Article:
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How To Keep Your Client Hooked On Your Firm

September 22, 2015

 

Have you ever had a barber or hairstylist you could always count on to do an excellent job and then, one day, you learned that this very person left their barbershop or salon?

 

At that moment, which would you be more likely to do – follow the person who cut your hair to their new place of business or try someone new at the shop you have been using?

 

All things being equal (i.e. the professional isn’t moving on to somewhere completely inconvenient or more expensive), many of us are going to follow that person to their new location. And really, why wouldn’t we? They know our preferences and we’re comfortable with them. So if we have the option, who needs to start over with someone who may or may not understand what we want?

 

Come to think of it, we’re not just talking about haircuts anymore.

 

In a variety of professional services firms, the “barber” could be any person who has done a masterful job of building rapport with a client. When that person switches jobs, your firm may find itself suddenly at risk of losing that valued client.

 

So what’s a firm like yours to do to prevent that likelihood? Simple. Start employing a strategy now that makes it harder for them to leave your firm by taking two big steps.

 

 

#1 :  Build relationships by the bundle


When you have one and only one person from your firm regularly connecting with the client, you’re setting the stage for that professional to take the business with them if they leave. Like the partner of an accounting firm who works in the Tax department and leaves to go to another firm. “What’s that? Nobody else worked as closely with that client?” Sounds like a firm that’s about to lose some business to me.

 

On the other hand, let’s say that the same client doesn’t just work with one part of the accounting firm but several. In doing so, the client gets to know and build relationships with many different Partners, Directors and Associates across multiple departments.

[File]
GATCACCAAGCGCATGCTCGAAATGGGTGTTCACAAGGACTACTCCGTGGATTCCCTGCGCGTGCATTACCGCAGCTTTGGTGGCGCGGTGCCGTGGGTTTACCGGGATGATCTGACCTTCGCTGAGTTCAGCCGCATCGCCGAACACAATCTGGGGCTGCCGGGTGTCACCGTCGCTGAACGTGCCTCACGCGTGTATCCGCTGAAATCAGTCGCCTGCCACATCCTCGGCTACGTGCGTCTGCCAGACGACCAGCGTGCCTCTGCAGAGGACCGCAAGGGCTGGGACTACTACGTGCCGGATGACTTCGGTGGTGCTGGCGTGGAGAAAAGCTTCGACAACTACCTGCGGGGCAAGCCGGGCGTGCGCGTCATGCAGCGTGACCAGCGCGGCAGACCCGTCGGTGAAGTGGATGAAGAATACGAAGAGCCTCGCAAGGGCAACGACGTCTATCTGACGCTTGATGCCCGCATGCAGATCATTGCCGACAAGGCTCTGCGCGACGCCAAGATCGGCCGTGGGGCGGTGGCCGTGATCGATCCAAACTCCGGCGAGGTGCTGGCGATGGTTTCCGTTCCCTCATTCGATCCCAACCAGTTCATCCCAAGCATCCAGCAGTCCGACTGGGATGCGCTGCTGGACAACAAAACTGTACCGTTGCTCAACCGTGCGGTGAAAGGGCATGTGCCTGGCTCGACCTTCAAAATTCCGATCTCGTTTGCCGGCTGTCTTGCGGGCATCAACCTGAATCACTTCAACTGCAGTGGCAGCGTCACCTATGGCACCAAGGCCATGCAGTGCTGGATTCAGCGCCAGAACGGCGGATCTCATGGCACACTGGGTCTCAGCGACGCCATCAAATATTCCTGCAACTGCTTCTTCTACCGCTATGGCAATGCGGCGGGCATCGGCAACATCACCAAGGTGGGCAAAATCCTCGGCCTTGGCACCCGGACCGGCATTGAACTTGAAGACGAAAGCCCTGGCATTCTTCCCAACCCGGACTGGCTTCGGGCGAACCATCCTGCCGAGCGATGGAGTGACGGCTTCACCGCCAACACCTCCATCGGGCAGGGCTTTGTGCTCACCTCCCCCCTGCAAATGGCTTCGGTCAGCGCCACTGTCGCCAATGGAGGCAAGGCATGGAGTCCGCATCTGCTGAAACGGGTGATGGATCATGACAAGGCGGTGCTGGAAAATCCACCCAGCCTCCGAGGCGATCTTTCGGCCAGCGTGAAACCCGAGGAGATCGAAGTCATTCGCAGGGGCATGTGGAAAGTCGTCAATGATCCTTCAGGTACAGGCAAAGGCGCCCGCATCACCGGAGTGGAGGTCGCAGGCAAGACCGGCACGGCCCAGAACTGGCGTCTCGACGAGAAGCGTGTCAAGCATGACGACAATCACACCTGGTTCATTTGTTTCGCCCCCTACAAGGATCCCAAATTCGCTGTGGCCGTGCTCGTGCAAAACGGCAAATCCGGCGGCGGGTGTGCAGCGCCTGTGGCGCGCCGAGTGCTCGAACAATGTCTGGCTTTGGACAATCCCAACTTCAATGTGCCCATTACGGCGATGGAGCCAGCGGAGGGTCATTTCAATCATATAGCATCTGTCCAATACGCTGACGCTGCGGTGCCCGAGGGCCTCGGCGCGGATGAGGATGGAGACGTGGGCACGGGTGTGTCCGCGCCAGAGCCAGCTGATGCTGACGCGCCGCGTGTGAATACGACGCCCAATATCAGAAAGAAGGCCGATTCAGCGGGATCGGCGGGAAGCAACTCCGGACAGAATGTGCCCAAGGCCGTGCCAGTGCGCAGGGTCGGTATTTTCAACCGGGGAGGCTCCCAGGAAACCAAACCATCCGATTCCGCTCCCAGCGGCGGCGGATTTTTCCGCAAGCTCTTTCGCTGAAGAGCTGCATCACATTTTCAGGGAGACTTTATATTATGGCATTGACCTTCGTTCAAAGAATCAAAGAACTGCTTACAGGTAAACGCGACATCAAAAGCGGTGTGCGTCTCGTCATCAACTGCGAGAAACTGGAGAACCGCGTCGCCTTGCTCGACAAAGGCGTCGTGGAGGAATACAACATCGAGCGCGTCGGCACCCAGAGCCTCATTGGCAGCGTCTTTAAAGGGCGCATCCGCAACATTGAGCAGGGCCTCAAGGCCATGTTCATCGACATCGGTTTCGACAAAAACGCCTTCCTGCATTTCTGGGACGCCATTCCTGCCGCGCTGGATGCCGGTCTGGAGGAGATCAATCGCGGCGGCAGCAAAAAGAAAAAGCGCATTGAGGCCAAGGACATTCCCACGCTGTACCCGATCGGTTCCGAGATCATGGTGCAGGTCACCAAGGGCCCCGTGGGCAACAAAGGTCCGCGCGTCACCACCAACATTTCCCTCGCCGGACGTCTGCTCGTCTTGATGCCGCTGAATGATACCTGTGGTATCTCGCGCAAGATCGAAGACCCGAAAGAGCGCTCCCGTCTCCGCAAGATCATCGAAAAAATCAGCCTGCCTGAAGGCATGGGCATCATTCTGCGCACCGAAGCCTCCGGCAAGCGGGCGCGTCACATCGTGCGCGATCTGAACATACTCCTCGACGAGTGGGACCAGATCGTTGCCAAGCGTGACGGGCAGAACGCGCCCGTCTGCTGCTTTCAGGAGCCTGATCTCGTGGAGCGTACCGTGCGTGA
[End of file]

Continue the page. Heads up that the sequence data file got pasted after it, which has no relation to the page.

Now what happens when the Partner in the Tax department leaves the firm? Is the client going to go out the door with him? Perhaps, but we’ve made it certainly harder to do when it’s a bundle of services that the client has been receiving, assuming the level of service and expertise has been of a similarly high standard. The Partner is taking his tax expertise out the door with him – but he’s not going to be able to take a whole bundle of services out the door with him, is he?

 

Thus, building many relationships with your client leads to that client being hooked on your firm.  Such a client is a client that’s firmly entrenched and loyal to your firm due to many different avenues in which they benefit from the services and expertise you provide.

 

When you sell them a variety of services, you often are giving them a variety of contacts too. This is not a bad thing if those contacts are building visibility, trust and rapport with the client, which has the benefit of making it more difficult and complex for them to leave your firm.

 

Building a firm means you want to make it as difficult as possible for any one person to hold you hostage by saying “This client is MINE and I’m taking them with me.”

 

 

#2:  Don’t let billable hours negatively impact your level of service, teamwork, and judgment